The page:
After tropical storm Fay wreaked havoc on their town, four students from Stone Middle School in Melbourne, Fla. decided to take action and research the effects of floodwater on living organisms with the hopes of raising awareness in their community of the potential health risks. Their efforts were rewarded with the 2009 eCYBERMISSION National title for seventh grade.
The “BabyBots” team, comprised of students Conway Bolt, Ryan Regan, Judith Reese and Taylor Snyder, each received $8,000 in U.S. EE Savings Bonds, which were awarded at the National Judging and Educational Event in Washington, D.C., held in June.
Led by Team Advisor Richard Regan, the students utilized a type of experiment called bioassay, in which living organisms are used to determine the effects of a particular substance. The team chose three different organisms: Daphnia, a small crustacean; lettuce seed, a biennial plant of the daisy family; and duckweed, a native Florida plant found in many freshwater ponds. Their goal was to discover what type of contaminants can be detected and how these toxins affect each variety of organism.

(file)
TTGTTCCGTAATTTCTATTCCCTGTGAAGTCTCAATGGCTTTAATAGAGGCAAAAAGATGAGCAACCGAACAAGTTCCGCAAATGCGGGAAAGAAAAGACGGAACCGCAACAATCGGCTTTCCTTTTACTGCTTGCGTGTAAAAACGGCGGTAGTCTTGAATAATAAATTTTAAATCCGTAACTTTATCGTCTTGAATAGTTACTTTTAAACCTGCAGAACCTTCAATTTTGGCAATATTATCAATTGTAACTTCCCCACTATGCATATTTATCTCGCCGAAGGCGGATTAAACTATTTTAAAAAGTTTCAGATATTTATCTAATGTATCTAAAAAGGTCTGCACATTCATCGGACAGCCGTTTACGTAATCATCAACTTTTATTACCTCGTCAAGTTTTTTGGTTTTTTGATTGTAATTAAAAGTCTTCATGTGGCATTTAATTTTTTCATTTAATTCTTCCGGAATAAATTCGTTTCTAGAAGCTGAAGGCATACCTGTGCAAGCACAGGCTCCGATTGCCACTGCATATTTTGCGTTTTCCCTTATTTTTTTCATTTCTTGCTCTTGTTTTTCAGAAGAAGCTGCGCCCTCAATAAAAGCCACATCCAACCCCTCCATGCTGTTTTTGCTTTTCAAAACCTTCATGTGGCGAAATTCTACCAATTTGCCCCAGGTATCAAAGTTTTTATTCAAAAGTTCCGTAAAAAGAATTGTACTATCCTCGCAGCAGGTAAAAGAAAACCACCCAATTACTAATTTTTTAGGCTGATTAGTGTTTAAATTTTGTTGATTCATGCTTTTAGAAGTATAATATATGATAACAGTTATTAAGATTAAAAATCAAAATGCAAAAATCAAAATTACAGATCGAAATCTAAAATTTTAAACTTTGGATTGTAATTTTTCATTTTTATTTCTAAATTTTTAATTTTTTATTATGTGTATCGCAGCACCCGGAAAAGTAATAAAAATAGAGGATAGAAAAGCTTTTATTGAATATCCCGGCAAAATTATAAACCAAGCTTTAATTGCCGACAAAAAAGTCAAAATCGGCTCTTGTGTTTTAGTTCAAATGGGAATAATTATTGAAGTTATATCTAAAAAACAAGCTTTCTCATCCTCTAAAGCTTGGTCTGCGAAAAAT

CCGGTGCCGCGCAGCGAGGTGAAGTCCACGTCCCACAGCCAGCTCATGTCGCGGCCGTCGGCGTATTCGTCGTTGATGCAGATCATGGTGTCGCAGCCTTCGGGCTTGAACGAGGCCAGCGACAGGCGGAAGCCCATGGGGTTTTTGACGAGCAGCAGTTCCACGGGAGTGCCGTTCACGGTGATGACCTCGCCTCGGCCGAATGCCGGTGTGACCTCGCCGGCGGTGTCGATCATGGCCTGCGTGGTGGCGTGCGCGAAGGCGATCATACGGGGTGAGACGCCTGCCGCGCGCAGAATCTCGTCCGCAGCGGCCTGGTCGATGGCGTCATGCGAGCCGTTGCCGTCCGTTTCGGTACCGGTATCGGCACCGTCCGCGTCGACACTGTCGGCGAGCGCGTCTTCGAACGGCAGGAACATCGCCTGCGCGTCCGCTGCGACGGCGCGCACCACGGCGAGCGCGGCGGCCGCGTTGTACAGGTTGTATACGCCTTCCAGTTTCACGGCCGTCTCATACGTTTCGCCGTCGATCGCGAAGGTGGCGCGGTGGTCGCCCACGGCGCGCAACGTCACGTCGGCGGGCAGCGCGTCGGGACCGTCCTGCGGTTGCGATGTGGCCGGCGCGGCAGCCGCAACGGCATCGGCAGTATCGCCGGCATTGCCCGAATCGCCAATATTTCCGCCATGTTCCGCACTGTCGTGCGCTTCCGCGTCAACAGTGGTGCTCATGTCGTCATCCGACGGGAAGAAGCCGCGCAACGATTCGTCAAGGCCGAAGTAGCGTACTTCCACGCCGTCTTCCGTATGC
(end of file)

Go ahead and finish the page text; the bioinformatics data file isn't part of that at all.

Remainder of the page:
The team was surprised at the high amount of chemical and biological contamination found in local flood and storm waters, and how even the smallest amount of toxins, even those that have been very diluted, can have a negative affect on living organisms. Interestingly, through their research with the lettuce seeds, the team discovered that some toxins can actually have a positive effect on certain plants, helping them grow at a faster rate than average.
Moving forward, the “BabyBots” team would like to develop an educational program to inform their community about the dangerous toxins found in floodwater. Included in this plan is the development of a home test kit that can be used to test flood and storm water for contamination.